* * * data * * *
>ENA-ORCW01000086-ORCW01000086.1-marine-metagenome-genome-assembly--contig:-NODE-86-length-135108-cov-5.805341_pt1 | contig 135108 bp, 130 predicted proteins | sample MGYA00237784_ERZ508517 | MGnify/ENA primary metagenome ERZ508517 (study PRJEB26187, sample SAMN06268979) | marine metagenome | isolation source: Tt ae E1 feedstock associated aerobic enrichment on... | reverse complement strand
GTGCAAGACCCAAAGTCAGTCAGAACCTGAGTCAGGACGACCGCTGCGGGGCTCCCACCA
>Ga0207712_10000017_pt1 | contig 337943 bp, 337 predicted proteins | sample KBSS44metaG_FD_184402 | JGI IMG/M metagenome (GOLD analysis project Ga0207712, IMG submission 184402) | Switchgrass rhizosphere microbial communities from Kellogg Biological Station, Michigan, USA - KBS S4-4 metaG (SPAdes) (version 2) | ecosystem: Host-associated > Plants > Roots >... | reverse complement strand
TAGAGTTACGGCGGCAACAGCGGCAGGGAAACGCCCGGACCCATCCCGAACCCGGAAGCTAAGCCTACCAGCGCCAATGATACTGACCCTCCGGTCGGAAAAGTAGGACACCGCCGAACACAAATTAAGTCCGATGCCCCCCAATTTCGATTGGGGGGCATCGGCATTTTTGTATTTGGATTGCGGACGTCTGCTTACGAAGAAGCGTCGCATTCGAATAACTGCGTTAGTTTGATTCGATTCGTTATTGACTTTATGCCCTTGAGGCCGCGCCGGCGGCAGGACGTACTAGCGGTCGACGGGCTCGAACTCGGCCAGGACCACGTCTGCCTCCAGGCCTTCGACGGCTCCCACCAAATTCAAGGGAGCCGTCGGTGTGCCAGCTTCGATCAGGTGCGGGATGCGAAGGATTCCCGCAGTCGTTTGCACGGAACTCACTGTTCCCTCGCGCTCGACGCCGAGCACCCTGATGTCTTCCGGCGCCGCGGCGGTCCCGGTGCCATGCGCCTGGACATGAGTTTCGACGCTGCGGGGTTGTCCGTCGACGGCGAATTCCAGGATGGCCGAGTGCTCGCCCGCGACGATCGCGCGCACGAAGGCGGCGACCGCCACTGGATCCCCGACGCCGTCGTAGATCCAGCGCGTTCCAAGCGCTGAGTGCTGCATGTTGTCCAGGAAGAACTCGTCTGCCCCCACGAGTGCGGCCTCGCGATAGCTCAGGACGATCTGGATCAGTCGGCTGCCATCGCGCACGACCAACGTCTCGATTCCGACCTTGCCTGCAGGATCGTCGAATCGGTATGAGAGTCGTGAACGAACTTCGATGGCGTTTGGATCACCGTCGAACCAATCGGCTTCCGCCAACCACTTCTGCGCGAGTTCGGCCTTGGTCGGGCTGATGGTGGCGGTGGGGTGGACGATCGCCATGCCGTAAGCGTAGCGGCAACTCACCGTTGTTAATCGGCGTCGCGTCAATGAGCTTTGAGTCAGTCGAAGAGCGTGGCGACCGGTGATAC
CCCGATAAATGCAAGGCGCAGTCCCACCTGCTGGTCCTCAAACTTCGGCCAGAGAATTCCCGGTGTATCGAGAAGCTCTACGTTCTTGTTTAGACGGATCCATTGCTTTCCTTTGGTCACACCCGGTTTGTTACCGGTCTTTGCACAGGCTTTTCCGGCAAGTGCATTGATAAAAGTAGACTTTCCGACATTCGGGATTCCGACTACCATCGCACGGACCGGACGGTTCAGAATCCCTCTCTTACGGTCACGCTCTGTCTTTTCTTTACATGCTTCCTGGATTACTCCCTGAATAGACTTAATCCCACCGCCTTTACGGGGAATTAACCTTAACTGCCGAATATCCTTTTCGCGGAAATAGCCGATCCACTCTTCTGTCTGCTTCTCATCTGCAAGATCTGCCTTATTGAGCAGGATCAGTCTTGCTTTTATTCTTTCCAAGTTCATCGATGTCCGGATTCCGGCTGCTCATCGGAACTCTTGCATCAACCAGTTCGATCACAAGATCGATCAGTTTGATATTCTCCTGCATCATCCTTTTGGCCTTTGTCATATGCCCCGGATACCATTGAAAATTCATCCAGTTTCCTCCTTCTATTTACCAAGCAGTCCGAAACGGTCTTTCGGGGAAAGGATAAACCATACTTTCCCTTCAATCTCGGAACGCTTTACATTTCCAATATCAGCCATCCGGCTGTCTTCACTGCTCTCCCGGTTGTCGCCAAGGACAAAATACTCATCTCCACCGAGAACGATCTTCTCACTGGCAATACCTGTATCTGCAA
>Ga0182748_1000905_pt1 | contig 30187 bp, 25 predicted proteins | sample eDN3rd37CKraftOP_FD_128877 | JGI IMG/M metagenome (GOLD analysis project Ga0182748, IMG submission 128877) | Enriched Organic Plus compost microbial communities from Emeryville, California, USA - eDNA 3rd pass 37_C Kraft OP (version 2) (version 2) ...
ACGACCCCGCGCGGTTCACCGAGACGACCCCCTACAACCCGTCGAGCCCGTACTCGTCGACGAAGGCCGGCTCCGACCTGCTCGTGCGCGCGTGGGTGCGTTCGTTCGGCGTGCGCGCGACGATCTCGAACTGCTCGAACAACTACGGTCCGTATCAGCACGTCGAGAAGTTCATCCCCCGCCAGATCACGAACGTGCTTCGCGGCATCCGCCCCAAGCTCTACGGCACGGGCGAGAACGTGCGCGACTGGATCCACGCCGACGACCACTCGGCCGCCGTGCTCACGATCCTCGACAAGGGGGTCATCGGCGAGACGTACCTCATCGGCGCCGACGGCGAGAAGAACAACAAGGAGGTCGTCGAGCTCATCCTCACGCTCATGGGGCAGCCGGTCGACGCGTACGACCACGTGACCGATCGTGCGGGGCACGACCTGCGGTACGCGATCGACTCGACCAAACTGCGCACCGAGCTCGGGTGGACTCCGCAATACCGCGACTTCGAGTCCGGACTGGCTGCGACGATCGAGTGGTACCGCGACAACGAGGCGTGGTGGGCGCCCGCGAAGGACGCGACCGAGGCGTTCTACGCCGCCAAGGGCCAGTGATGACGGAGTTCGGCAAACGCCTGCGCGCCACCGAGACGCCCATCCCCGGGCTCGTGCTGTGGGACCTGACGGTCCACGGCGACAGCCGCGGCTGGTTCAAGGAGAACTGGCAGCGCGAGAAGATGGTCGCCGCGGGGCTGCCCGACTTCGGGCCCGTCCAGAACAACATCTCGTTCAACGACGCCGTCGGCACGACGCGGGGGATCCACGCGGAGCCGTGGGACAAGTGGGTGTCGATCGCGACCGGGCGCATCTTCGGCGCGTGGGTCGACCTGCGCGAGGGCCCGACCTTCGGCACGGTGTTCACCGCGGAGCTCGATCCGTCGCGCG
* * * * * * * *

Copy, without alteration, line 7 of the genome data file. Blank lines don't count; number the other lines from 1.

ACGACCCCGCGCGGTTCACCGAGACGACCCCCTACAACCCGTCGAGCCCGTACTCGTCGACGAAGGCCGGCTCCGACCTGCTCGTGCGCGCGTGGGTGCGTTCGTTCGGCGTGCGCGCGACGATCTCGAACTGCTCGAACAACTACGGTCCGTATCAGCACGTCGAGAAGTTCATCCCCCGCCAGATCACGAACGTGCTTCGCGGCATCCGCCCCAAGCTCTACGGCACGGGCGAGAACGTGCGCGACTGGATCCACGCCGACGACCACTCGGCCGCCGTGCTCACGATCCTCGACAAGGGGGTCATCGGCGAGACGTACCTCATCGGCGCCGACGGCGAGAAGAACAACAAGGAGGTCGTCGAGCTCATCCTCACGCTCATGGGGCAGCCGGTCGACGCGTACGACCACGTGACCGATCGTGCGGGGCACGACCTGCGGTACGCGATCGACTCGACCAAACTGCGCACCGAGCTCGGGTGGACTCCGCAATACCGCGACTTCGAGTCCGGACTGGCTGCGACGATCGAGTGGTACCGCGACAACGAGGCGTGGTGGGCGCCCGCGAAGGACGCGACCGAGGCGTTCTACGCCGCCAAGGGCCAGTGATGACGGAGTTCGGCAAACGCCTGCGCGCCACCGAGACGCCCATCCCCGGGCTCGTGCTGTGGGACCTGACGGTCCACGGCGACAGCCGCGGCTGGTTCAAGGAGAACTGGCAGCGCGAGAAGATGGTCGCCGCGGGGCTGCCCGACTTCGGGCCCGTCCAGAACAACATCTCGTTCAACGACGCCGTCGGCACGACGCGGGGGATCCACGCGGAGCCGTGGGACAAGTGGGTGTCGATCGCGACCGGGCGCATCTTCGGCGCGTGGGTCGACCTGCGCGAGGGCCCGACCTTCGGCACGGTGTTCACCGCGGAGCTCGATCCGTCGCGCG